"Let us dwell in fair Ithilien and there make a garden. All things will grow with joy there, if the White Lady comes."
So goes the proposal of marriage between Faramir and Eowyn; a promise and a hope for renewal of a ravaged land, peace for two cultures and a haven for two warriors who sought healing. It is fitting indeed for a garden as a place of healing and renewal reappears many times in Tolkien's works: in Minas Tirith's Houses of Healing; in Rivendell's hidden and never-fading refuge of an earlier Age; in Bag-End, Hobbiton's homey space that Sam dreamt of in Gorgoroth; and even in the little pot of Kingsfoil kept on a window ledge that cured the Black Breath.Spring is also a time of renewal and promise for fair days and blooms and sun to come and so our theme for May and June is Garden.
The most beautiful gardens in Middle-Earth were said to be those of Lorien in Valinor, where Tilion and Arien rejoiced in the fruits and dew of the Two Trees. Sam's da, The Gaffer, tended a riot daffadowndillies and snapdragons and nasturtiums trailing all over the turf walls and peeping in at the Shire's round windows. Ithilien was the garden of Gondor and even in its ruined state the wild thyme and cow parsely and saxifrage brought heart's ease to the weary travellers. Legolas lamented the lack of gardens and open greenswards in Minas Tirith, for the Fair folk treasure Yavanna's works in Arda.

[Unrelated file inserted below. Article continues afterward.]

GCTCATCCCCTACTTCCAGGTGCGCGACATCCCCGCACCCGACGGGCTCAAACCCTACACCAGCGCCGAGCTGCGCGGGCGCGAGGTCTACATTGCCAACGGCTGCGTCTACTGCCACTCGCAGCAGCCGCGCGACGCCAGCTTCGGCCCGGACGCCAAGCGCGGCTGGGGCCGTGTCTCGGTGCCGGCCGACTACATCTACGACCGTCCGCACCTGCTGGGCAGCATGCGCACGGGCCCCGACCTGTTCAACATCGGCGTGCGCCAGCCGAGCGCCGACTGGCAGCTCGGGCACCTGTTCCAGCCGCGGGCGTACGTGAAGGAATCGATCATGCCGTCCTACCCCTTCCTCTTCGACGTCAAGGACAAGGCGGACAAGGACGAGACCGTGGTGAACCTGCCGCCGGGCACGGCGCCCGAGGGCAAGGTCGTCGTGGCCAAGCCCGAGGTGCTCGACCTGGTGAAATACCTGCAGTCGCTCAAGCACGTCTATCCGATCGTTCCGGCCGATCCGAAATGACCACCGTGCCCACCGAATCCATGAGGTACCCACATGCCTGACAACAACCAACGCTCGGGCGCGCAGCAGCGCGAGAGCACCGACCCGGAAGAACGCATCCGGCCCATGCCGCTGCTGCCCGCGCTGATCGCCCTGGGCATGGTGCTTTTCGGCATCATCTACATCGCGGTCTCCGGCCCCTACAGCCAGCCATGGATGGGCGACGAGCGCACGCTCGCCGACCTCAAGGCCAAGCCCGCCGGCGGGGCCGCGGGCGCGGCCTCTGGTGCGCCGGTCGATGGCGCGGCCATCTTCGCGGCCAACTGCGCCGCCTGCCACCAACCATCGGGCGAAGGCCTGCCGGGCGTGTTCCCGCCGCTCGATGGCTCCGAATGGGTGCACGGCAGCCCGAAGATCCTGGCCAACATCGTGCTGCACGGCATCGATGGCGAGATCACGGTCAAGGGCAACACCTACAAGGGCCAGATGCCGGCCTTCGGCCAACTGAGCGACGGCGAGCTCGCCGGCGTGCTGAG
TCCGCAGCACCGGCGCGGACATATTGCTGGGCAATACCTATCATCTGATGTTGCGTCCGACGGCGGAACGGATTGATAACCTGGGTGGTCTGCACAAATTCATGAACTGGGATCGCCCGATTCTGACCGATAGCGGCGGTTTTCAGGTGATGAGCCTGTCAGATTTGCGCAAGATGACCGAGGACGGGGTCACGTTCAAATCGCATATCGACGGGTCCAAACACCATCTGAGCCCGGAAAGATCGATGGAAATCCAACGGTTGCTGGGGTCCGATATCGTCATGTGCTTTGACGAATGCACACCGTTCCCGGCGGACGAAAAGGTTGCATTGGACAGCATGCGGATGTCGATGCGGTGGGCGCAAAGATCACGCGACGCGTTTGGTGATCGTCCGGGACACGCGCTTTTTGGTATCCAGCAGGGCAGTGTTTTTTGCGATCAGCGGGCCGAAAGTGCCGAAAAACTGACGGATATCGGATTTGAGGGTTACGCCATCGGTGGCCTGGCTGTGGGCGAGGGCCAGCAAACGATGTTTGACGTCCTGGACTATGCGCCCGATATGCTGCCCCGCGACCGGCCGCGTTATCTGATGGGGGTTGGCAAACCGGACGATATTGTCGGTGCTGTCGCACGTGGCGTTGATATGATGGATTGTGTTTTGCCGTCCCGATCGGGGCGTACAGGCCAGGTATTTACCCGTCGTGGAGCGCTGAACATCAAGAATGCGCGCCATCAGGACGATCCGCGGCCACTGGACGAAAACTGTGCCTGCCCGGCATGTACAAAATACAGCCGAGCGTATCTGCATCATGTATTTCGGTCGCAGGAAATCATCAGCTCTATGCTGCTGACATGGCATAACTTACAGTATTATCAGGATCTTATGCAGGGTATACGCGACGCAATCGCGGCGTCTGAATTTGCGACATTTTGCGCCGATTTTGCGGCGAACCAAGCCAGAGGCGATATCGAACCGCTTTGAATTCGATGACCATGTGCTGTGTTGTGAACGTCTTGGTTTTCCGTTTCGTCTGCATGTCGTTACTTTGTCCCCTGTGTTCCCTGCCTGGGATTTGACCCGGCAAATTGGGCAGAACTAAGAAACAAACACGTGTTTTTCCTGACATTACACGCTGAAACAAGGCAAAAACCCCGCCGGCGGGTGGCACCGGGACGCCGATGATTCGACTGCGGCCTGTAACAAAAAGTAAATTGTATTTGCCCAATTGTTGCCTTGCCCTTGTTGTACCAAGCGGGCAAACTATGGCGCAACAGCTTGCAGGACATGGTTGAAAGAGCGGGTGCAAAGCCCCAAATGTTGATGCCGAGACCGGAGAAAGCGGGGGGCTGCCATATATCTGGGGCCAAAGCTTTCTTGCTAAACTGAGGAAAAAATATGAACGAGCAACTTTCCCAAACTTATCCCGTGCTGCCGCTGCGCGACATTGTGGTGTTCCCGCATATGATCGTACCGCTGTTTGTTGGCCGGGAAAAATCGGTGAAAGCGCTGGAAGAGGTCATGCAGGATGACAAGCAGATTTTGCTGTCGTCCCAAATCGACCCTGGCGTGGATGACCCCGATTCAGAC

Gardens can work for a living, producing vegetables and sweet fruit, pipe-weed and healing herbs. They can be wild as Goldberry dancing among the water-lilies or ordered as a panoply of Swan Knights. Perhaps you'd like to imagine Elflings playing pranks on a Balrog-Slayer asleep in birch-strung hammock. Or maybe you'd like to wander Morgul Vale's dark grots and the eerie features there. Perhaps you envision children learning the difference between a wanted plant and a weed, or doing anything they can to get out of their chores in the garden. You can set your story in a garden or tell a tale of making one. Even the Entwives made gardens to live in.
A garden can also be a metaphor. We speak of gardens of verses, of being lead down the garden path, and of sowing what we reap.
Whatever type of garden you choose to tend, please write of it before June 30.
Send your entries to firstname.lastname@example.org. The contest is anonymous and the entry can't be posted publicaly until the results of the challenge are announced. Please mind our rules when submitting your entries for the contest.
Happy writing and drawing!
Mirach, Carawyn, Karri, Sian22 and Lotrfan